Psychologist: Why We Feel Groggy After A Poor Night’s Sleep

Written by Koru Health Editorial Staff

Updated May 2, 2024

Sleep is essential for our cognitive health, according to psychologist Emma Hockley. In a recent conversation with Judy Bailey, Emma explains how sleep has the power to detox our brains – but only if we get enough of it.

Emma Hockley is a psychologist working within multidisciplinary teams in the public sector and in private practice.

Emma Hockley is a registered psychologist with a rich background in clinical practice. With extensive experience both in New Zealand and previously in the UK, Emma’s holistic approach underscores the critical interplay between lifestyle and mental health.

Hockley says, “Sleep is our brain’s housekeeper.” At night, it’s crucial that our minds tidy up, sorting through the day’s thoughts. This helps us start the next day with a clean slate.

Without enough sleep, we wake up with leftover mental clutter. “You kind of wake up and you’ve still got all that stuff in your head,” Hockley notes. This makes it tough to face a new day.

Recent studies published in Nature Communications in 2022 found that optimal sleep enhances alertness and significantly improves executive functions like problem-solving and decision-making.

A diagram illustrating the sleep cycles during the night, showing five cycles composed of different stages: Wake, REM (Rapid Eye Movement), and Non-REM stages 1 through 4. The graph uses color blocks to differentiate each stage, with Wake and REM stages in orange, light sleep stages in lighter blue, and deep sleep stages in darker blue.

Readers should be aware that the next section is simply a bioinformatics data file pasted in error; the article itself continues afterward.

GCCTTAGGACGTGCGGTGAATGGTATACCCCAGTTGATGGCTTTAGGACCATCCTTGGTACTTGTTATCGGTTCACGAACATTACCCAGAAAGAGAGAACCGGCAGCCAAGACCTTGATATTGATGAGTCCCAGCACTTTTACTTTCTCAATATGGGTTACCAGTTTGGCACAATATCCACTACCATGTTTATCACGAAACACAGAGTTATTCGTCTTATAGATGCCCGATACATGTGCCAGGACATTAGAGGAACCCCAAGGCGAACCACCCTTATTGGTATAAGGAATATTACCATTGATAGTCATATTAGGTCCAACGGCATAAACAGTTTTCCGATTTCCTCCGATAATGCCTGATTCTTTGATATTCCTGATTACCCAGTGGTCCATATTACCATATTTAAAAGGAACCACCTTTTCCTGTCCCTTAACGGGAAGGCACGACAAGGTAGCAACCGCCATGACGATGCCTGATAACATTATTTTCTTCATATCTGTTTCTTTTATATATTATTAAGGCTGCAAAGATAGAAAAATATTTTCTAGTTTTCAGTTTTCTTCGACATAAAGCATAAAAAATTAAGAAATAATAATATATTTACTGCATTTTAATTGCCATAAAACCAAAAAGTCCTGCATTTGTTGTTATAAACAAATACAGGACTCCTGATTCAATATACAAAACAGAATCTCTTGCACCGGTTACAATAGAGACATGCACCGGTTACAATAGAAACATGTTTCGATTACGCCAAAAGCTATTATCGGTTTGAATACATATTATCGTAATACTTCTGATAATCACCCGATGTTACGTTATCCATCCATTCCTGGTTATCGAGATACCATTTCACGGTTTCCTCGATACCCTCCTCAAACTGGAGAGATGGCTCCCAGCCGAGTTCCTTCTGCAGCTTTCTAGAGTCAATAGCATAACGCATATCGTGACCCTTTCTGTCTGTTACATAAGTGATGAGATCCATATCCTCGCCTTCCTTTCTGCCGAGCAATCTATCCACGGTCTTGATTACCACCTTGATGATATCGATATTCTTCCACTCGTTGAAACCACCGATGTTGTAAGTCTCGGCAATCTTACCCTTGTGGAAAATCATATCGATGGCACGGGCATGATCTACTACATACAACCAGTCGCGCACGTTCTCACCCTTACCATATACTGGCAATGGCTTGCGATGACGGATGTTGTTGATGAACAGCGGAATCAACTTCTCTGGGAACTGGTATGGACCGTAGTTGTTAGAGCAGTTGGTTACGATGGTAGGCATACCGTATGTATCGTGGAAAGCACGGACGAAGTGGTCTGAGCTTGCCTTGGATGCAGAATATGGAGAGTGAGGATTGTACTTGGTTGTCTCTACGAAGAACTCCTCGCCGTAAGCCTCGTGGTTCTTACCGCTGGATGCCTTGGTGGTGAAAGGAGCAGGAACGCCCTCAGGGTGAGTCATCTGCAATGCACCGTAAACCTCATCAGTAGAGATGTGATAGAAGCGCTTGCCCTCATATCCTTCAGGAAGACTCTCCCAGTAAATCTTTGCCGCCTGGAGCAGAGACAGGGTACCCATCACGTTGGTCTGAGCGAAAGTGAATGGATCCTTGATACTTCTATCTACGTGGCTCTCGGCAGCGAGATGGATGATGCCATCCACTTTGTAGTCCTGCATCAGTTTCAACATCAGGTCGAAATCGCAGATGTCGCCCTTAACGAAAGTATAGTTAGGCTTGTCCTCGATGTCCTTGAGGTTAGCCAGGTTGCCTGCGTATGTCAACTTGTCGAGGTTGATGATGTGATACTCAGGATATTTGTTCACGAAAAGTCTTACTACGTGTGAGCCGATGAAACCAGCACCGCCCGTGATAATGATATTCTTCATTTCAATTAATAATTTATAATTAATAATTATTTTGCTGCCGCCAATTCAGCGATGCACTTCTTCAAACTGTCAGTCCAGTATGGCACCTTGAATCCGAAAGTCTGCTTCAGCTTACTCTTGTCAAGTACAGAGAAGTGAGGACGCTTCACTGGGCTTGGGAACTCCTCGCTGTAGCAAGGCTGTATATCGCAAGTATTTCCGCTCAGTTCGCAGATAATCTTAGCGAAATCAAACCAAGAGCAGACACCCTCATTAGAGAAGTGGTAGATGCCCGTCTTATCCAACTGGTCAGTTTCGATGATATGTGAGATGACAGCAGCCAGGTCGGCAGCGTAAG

This chart illustrates the sequence of sleep cycles throughout the night, highlighting the transitions between REM, light, and deep sleep stages critical for cognitive and psychological rejuvenation as discussed by Emma Hockley.

Another study from 2023, featured in Cellular and Molecular Life Sciences, reveals how sleep promotes brain health by facilitating the removal of neurotoxic waste through cerebrospinal fluid and melatonin rhythms. Participants reported less brain fog and more mental clarity with better sleep quality.

Hockley, with her extensive experience in psychology, underscores the importance of these findings. “Sleep clears out the toxins that build up in the brain,” she adds, highlighting the physical processes behind our mental refreshment.

For those struggling with daily stress, Hockley advises prioritizing quality sleep to maintain mental clarity and emotional stability.

Her guidance, supported by cutting-edge research, serves as a powerful reminder of sleep’s crucial role in our health and daily performance.

For anyone feeling overwhelmed by daily stress, Hockley’s advice is to prioritize good sleep. “During night time, we need a certain amount of sleep to kind of file all those thoughts away,” she explains.

Judy Bailey recently overcame her own struggles with sleep. You can read her story here.